Iris is a very useful image processing tool. Here is the link to the Iris official web site, where at the end of the first page you will find many tutorials.
Iris is a free software, developed with the focus of processing astronomical images (astrophotography), which requires to be able to extract even the minimum image detail in the photo while fighting against noise, through techniques as photo stacking and dark frame subtracting. That is why Iris contains some features not available in regular image processing software.
We run Iris using a desktop application shortcut where its Compatibility tab has the setting "Compatibility mode" established with the "Windows 7" option. Also the option "Run this program as administrator" is enabled.
In the "Iris: File > Settings..." window, for the "File type" setting I have the "FIT" option selected.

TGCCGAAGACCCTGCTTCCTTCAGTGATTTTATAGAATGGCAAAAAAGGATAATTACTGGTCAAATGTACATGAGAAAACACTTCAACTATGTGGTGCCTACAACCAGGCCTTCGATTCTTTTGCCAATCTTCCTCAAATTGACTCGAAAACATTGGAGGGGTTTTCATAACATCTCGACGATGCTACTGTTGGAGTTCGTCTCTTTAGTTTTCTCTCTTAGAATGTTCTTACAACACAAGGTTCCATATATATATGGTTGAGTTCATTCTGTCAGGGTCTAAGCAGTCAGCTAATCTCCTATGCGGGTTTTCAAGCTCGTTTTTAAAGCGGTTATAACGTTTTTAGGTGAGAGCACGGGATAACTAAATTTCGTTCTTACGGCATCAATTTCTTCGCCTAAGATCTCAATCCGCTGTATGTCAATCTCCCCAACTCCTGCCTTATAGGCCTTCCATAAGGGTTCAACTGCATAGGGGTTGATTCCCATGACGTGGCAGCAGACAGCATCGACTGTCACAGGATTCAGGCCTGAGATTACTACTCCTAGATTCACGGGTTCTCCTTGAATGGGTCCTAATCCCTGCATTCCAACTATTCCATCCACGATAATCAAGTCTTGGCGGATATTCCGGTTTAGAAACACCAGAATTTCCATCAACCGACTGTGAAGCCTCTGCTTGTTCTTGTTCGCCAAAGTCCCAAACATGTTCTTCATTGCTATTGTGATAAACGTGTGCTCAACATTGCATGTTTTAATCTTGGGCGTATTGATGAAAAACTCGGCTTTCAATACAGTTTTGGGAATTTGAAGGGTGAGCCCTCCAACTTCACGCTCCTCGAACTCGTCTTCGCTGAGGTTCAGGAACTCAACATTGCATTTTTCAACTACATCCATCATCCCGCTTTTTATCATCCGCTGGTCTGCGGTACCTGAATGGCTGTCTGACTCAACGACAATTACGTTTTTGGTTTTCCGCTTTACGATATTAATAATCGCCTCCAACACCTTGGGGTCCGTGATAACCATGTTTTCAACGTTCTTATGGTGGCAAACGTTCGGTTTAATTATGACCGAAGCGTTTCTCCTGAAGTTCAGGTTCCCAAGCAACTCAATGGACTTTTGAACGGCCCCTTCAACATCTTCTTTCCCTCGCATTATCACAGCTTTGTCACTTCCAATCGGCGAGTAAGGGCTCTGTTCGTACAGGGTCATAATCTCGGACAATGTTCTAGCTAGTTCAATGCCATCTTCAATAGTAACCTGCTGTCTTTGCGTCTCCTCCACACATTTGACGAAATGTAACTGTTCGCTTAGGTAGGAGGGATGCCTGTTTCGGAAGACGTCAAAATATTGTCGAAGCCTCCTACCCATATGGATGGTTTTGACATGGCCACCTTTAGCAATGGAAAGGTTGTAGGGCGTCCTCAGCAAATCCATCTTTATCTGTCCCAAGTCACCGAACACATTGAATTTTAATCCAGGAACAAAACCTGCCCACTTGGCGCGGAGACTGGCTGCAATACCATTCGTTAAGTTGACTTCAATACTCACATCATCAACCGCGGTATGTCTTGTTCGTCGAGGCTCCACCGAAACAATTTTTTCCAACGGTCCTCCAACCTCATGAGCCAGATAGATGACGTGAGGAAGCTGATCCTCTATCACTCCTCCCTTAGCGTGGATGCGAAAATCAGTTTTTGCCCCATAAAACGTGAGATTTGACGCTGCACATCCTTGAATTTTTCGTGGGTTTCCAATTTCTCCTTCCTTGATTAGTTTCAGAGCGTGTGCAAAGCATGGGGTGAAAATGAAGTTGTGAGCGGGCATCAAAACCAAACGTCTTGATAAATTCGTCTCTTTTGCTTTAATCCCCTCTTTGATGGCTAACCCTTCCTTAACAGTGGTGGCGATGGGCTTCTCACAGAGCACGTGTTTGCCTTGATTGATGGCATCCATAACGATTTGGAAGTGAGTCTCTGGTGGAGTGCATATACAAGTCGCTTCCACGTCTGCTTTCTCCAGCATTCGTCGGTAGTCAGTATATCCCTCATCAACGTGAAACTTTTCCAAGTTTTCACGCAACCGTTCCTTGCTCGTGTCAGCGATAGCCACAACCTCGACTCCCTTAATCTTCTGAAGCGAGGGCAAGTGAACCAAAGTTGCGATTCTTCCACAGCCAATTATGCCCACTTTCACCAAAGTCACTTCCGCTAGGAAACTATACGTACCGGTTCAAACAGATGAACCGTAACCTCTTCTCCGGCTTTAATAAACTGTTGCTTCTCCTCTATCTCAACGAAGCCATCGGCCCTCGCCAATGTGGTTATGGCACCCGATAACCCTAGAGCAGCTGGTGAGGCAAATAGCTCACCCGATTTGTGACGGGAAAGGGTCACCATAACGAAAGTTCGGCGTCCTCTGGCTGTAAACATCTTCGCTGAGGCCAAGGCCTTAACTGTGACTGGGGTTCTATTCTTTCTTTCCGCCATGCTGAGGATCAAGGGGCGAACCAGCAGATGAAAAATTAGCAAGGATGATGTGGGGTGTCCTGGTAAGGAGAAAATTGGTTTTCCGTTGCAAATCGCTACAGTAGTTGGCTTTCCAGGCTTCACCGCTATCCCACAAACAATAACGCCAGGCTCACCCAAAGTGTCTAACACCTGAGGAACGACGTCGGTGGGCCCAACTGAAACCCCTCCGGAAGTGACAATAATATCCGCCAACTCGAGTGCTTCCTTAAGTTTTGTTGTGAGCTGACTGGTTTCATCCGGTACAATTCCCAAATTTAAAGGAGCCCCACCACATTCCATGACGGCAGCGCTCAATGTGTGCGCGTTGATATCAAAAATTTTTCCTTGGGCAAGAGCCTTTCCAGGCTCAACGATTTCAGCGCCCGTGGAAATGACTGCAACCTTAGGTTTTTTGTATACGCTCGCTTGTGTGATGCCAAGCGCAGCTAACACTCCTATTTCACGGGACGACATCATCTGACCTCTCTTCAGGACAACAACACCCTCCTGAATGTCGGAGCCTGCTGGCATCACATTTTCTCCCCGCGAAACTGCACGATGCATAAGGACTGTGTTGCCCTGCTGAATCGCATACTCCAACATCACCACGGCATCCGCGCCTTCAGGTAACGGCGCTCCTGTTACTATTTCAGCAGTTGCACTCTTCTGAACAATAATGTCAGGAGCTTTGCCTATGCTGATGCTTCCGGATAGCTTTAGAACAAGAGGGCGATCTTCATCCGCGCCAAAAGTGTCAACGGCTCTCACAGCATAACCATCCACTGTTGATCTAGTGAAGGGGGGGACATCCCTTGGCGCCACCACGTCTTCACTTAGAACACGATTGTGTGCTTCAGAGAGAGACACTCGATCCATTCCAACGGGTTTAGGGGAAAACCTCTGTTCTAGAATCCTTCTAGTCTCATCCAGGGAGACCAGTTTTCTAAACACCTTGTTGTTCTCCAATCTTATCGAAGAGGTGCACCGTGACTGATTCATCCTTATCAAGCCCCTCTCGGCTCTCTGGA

In the "Camera settings" dialog window (click the corresponding button in the tool-bar), for the setting "Digital camera: Model" I have selected "NIKON (D2H/D90)", which works correctly with my Nikon D7000 photos. Also for the "RAW Interpolation method" setting I have selected the "Linear" option.
With Iris you can even write scripts to run the program commands and simplify repetitive tasks. Here you have a link to the Iris Command List that can be used in those scripts. Unfortunately for Linux and Mac users, this is a Windows only application.
The image below shows the Iris toolbar. There you have the buttons to zoom-in, zoom-out and to zoom at pixel level scale (1:1).
Iris has a lot of functionality exposed as menu options, but there is even more functionality available through the use of commands. To open the command window, click on the command window in the tool-bar and a window titled "Command" will popup. In this window, the symbol ">" is used as a prompt. The Iris commands are case-insensitive: you can use uppercase or lowercase letters at your will. To indicate -for example- the use of the command